Pathogen roles in complex diseases and unattributable infections, diagnosis and mitigation

Office of the Director of National Intelligence (ODNI)
Reference Code
How to Apply

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Complete your application – Enter the rest of the information required for the IC Postdoc Program Research Opportunity. The application itself contains detailed instructions for each one of these components: availability, citizenship, transcripts, dissertation abstract, publication and presentation plan, and information about your Research Advisor co-applicant.

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Application Deadline
3/1/2019 6:00:00 PM Eastern Time Zone

Research Topic Description, including Problem Statement:

  • I) Attributing disease to infection:
    • A range of pathologies borne from infections by pathogenic organisms have complex aetiologies which render the identification of their pathogenic origins challenging and complex. These are often multifactorial diseases which occur as a result of gene-environment interactions. In such cases, at worst the infections leading to pathological symptoms may go undetected medically, particularly when these symptoms are non-specific or disease is associated with numerous additional risk factors; at best, the pathogen is identified and acknowledged as a corollary disease-causing factor that is present, but there is no ability to causatively and definitively identify it as the single source of disease initiation.
  • ii) Attributing infection from natural versus intended exposure, and wild-type versus synthetic causes:
    • While it may be that a disease, whether with multifactorial or causal origins, is the result of a naturally occurring infection, this may not always be the case. Identifying the cause, however, is a challenge. In contrast to certain biological or chemical toxins that are rarely encountered in the surrounding environment and whose attribution following third-party introduction is more easily isolated, many pathogens are naturally occurring within populations or geographical regions. In such cases it is more difficult to characterize how the pathogen was encountered; the context of exposure, through either natural or intended routes. This is further clouded by an indistinguishable symptomatic phenotype following infection by the same agent through opposing routes of exposure. An additional layer of complication to be considered is genetic engineering of pathogens, and the effects of this on modulating onset and severity of symptoms.
  • The purpose of this research topic is to address and characterize the two related attribution topics above through literature, modelling and experimental methods where required. A response to this topic would seek to explore the field of disease origins by pathological organisms, exposure routes and infection likelihood, and applications of engineered variants and their implications.


Example Approaches:

  • There is extensive and exhaustive literature describing the molecular mechanisms and pathways that pathological agent infection facilitates disease progression. However, there is more sporadic and limited understanding of (i) the contribution of pathogenic infection to complex diseases, and ii) the ability to provide attribution from naturally occurring vs. intentional exposure routes, and wild-type versus synthetic pathogens.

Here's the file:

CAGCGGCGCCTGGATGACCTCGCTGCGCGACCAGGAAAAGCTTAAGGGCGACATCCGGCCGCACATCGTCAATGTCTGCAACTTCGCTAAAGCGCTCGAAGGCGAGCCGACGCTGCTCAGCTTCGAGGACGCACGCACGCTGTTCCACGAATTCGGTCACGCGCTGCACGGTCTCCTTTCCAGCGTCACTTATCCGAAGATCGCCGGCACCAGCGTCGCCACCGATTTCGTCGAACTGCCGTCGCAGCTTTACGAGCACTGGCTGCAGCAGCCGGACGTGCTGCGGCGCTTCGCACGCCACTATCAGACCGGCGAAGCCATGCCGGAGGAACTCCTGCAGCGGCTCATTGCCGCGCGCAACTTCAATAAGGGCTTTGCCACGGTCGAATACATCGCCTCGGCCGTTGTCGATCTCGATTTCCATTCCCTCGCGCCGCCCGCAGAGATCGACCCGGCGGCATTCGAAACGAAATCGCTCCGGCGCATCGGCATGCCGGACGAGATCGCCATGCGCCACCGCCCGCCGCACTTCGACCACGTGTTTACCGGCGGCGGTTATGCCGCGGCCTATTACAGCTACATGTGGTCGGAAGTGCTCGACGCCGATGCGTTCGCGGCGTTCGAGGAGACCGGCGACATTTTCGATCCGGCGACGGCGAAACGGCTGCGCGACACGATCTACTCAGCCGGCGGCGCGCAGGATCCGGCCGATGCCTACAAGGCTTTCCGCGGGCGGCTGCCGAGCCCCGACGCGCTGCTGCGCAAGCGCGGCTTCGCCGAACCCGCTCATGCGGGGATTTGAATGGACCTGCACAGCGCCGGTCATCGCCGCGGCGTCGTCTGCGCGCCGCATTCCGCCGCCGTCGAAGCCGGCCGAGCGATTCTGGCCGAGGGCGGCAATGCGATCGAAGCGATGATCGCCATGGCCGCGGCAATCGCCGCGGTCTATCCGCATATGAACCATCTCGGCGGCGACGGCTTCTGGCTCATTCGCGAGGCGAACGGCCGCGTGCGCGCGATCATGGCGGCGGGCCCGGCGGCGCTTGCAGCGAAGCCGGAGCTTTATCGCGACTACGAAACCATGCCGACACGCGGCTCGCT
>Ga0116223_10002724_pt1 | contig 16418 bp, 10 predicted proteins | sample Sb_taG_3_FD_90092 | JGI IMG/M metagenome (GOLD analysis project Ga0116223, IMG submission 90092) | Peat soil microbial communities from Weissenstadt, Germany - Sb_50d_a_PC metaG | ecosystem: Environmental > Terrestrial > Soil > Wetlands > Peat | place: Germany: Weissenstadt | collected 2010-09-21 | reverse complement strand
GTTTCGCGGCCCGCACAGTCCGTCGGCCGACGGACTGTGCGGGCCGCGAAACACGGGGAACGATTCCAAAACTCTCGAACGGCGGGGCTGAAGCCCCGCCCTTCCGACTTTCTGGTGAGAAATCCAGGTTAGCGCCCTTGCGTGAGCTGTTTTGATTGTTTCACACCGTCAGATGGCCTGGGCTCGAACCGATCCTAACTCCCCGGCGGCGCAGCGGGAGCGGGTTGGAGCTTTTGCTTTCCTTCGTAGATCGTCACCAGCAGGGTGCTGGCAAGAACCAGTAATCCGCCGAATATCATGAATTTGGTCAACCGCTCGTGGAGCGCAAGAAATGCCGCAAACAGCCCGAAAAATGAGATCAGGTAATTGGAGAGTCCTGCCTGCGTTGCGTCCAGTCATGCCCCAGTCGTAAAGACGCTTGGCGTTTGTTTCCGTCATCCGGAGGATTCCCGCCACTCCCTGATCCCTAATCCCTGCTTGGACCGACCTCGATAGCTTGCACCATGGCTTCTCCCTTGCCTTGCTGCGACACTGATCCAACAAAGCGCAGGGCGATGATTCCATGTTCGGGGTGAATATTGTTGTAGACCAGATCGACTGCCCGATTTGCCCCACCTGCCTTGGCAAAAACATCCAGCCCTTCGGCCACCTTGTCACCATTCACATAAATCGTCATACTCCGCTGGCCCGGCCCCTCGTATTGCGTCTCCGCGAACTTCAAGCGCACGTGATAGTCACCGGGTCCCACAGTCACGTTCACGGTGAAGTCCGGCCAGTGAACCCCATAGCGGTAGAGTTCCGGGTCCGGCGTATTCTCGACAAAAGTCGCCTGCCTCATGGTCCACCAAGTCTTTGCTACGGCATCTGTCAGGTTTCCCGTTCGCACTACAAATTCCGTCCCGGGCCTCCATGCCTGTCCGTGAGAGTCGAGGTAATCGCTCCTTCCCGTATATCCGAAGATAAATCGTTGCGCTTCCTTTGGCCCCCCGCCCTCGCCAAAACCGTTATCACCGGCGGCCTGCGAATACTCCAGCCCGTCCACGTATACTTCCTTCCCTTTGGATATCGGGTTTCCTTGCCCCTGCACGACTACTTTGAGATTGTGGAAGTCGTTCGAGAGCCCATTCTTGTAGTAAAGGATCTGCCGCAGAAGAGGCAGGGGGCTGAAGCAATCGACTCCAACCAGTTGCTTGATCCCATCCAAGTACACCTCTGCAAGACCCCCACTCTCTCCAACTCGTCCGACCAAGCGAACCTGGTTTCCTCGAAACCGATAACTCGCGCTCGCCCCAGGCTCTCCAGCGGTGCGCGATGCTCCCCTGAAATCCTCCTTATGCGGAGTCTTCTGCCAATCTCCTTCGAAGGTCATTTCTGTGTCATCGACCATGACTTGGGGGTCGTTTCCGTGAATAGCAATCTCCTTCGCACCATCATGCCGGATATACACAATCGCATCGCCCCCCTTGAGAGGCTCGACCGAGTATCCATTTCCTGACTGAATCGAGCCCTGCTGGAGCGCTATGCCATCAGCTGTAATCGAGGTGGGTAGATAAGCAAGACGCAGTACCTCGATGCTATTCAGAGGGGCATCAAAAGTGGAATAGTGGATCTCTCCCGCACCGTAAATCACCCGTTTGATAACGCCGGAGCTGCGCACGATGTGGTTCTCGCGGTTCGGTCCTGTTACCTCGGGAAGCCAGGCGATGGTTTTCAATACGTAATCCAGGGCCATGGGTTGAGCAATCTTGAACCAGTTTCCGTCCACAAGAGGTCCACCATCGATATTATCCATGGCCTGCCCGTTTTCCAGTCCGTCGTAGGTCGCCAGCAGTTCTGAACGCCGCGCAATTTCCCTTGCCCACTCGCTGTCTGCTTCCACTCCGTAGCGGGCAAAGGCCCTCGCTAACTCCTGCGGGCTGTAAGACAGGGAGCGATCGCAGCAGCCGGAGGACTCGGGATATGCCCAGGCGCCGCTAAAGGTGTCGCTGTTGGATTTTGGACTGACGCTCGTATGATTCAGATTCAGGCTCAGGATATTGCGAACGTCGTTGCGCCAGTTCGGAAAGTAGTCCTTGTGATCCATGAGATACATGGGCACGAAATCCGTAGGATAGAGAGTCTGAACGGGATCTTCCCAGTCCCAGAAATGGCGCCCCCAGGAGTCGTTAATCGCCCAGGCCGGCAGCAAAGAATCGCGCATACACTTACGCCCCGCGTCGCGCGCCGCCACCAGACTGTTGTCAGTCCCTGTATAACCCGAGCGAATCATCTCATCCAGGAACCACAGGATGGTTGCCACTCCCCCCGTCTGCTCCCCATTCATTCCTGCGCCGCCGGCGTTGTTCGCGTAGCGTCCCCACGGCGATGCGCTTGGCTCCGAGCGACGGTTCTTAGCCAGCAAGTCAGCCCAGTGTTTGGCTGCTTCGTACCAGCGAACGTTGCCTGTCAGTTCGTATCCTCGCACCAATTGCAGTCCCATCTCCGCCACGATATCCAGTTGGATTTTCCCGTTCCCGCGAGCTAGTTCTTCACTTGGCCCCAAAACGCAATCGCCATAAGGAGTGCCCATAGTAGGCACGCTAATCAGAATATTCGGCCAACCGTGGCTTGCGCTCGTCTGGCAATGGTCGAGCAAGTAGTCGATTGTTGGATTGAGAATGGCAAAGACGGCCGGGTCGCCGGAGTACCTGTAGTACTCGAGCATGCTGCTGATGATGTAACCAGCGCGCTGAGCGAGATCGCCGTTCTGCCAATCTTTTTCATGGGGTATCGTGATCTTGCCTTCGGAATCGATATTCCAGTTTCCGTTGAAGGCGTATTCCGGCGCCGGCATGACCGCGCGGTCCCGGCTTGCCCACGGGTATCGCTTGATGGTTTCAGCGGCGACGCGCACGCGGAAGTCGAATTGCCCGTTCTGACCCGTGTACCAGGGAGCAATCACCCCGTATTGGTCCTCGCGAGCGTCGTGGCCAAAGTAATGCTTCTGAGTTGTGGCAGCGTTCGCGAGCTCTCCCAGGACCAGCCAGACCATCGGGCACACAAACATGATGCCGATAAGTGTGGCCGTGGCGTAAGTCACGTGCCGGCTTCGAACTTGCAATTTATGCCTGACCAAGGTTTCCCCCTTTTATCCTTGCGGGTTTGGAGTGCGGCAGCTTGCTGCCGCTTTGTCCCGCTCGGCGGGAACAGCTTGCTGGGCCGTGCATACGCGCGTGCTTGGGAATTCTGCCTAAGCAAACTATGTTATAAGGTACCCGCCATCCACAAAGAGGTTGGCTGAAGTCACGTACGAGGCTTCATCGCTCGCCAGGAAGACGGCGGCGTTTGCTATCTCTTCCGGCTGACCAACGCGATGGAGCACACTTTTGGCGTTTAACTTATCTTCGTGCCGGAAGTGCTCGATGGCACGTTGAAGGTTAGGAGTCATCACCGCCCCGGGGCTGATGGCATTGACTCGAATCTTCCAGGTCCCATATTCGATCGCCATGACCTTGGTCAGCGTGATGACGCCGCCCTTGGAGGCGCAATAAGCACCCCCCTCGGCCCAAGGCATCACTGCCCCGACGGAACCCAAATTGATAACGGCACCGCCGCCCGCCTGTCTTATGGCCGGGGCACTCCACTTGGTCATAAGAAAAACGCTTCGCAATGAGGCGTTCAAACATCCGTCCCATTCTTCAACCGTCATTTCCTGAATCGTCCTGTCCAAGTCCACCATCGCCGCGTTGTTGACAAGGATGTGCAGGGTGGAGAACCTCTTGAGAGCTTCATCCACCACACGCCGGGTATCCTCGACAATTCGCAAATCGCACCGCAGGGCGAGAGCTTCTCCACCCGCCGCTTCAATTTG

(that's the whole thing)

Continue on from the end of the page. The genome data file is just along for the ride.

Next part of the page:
• An approach would be to conduct a broad-spectrum review and analysis of the potential pathogens, diseases and methods that fall into these two areas of interest. Following this, focus would be on prioritizing and assessing viability of these methods as targets to cause unattributable harm, identifying knowledge gaps, and where necessary conducting experiments to fill these.
  • Another key aspect to be considered is diagnostic and protective mitigations. A wealth of medical and physical diagnostic and protective methods exist against pathogen infections and symptoms. There is space to characterize these methods in the context of known versus unknown and natural versus intended exposures, whilst exploring future strategic methods of mitigating unattributed infection risk.


Key Words:

Multifactorial disease; complex disease; pathology; pathogen; virus; exposure; infection attribution; detection; mitigation; virus; genetic engineering.


Postdoc Eligibility

  • U.S. citizens only
  • Ph.D. in a relevant field must be completed before beginning the appointment and within five years of the application deadline
  • Proposal must be associated with an accredited U.S. university, college, or U.S. government laboratory
  • Eligible candidates may only receive one award from the IC Postdoctoral Research Fellowship Program.

Research Advisor Eligibility

  • Must be an employee of an accredited U.S. university, college or U.S. government laboratory
  • Are not required to be U.S. citizens
Eligibility Requirements
  • Citizenship: U.S. Citizen Only
  • Degree: Doctoral Degree.
  • Discipline(s):
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    • Computer, Information, and Data Sciences (16 )
    • Earth and Geosciences (20 )
    • Engineering (27 )
    • Environmental and Marine Sciences (15 )
    • Life Health and Medical Sciences (46 )
    • Mathematics and Statistics (11 )
    • Nanotechnology (1 )
    • Other Non-S&E (5 )
    • Other Physical Sciences (12 )
    • Physics (16 )
    • Social and Behavioral Sciences (28 )